Two-nil down to the All Blacks and the Bledisloe Cup tucked away in New Zealand for another year.
Michael Cheika and the Wallabies have been here before.
It's in fact the third year in a row they have come back from New Zealand with the series sewn up after just two Rugby Championship matches.
The argument may be mounting for a change to the schedule for a team that often hits its stride later in the competition, when the traditional All Blacks openers are well in the rear view mirror.
That is a discussion for another day but the reality of today is the Wallabies find themselves with the need to dig themselves out of an All Black hole once again.
Cheika said he wanted this disappointment to be a 'watershed' moment for his side but there were no seismic shifts required.
“A few little tweaks but perseverance definitely (is what we need), It's not always instant gratification,” he said.
“In the modern world, I know that's what everybody wants.
“Sometimes you've got to use these ones the harder times as watershed moments to make some changes in a certain direction because they were hard games to lose but we've been here before and we've bounced back and will again.”
The pressure on the Wallabies to bounce back is as intense as it has ever been and Cheika has borne much of that pressure on his own shoulders.
In a week that began with a veteran rugby columnist calling for his head, Cheika fielded more external questions about his future than he ever has in his four-year tenure.
On Sunday when the team touched down in Sydney, Cheika said his focus remained on his team as they turn their attention to the Springboks.
“I'm my own harshest critic,” he said.
“None of the questions that I get asked about that stuff are ever going to affect me or hurt me in that way.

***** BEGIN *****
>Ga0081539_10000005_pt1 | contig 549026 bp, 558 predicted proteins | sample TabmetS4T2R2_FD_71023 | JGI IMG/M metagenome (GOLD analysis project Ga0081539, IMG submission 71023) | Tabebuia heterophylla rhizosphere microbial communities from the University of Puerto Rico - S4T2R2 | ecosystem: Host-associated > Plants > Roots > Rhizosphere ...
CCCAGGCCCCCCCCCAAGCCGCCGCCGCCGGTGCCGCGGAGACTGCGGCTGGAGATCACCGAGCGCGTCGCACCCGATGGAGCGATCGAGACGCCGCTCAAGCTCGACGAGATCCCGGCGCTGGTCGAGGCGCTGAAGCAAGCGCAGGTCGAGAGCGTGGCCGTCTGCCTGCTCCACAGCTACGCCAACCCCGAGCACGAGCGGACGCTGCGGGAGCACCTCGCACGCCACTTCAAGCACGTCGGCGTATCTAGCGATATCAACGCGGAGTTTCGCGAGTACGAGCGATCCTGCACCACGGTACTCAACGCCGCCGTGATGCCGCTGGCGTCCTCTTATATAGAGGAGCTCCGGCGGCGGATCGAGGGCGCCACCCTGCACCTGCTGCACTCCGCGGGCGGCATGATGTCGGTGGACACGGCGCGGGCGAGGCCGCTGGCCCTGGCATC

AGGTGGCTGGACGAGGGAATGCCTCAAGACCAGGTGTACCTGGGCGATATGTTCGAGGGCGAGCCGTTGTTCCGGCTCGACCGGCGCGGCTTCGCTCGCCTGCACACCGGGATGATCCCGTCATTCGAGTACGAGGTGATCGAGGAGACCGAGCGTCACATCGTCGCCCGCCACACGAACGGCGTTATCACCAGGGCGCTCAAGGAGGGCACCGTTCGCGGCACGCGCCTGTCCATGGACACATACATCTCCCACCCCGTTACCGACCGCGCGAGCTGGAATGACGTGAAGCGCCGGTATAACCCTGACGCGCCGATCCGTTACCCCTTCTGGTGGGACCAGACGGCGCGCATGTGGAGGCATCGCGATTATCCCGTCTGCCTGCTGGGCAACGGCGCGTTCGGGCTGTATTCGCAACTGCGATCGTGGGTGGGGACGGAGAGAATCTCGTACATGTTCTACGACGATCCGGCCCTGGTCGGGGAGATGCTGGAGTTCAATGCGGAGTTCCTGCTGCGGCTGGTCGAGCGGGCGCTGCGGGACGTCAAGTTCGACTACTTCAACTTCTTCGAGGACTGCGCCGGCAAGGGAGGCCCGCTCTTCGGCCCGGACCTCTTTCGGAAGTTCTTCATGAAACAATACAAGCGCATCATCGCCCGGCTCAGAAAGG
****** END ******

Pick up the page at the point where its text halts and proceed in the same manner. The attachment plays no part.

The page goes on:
“We've done a lot of work in building the team, building the depth of the team.
“We're going to continue to build that going forward, like we have in all the Rugby Championships where we've come out I think in ‘16 and ‘17 we lost both games first up and we've come back to finish well in those championships and that's what we want to be targeting.”
New Zealand ran away with the game in the second half and flyhalf Beauden Barrett inflicted most of the damage with his counter attack, on his way to four tries.
Cheika said his team needed to be quicker to adapt in key moments.
“You don't want to just take for granted the things that you did do well, you want to build on those and then improve the things and the key moments in the game,” he said.
“It wasn't like we just closed off for a half of footy - it was the key moments that we didn't react to and (we need to) improve in that area and that will give us a better outcome.”
Cheika said Israel Folau and Taniela Tupou would ‘in principle’ be available for their next Test, on September 8 against South Africa in Brisbane.
Both still have work to do to prove their fitness but Cheika was optimistic they would be right in a fortnight’s time.
The Wallabies host the Springboks in Brisbane on Saturday September 8, kicking off at 8pm AEST, LIVE on FOX SPORTS, Channel Ten and RUGBY.com.au RADIO. Buy tickets here.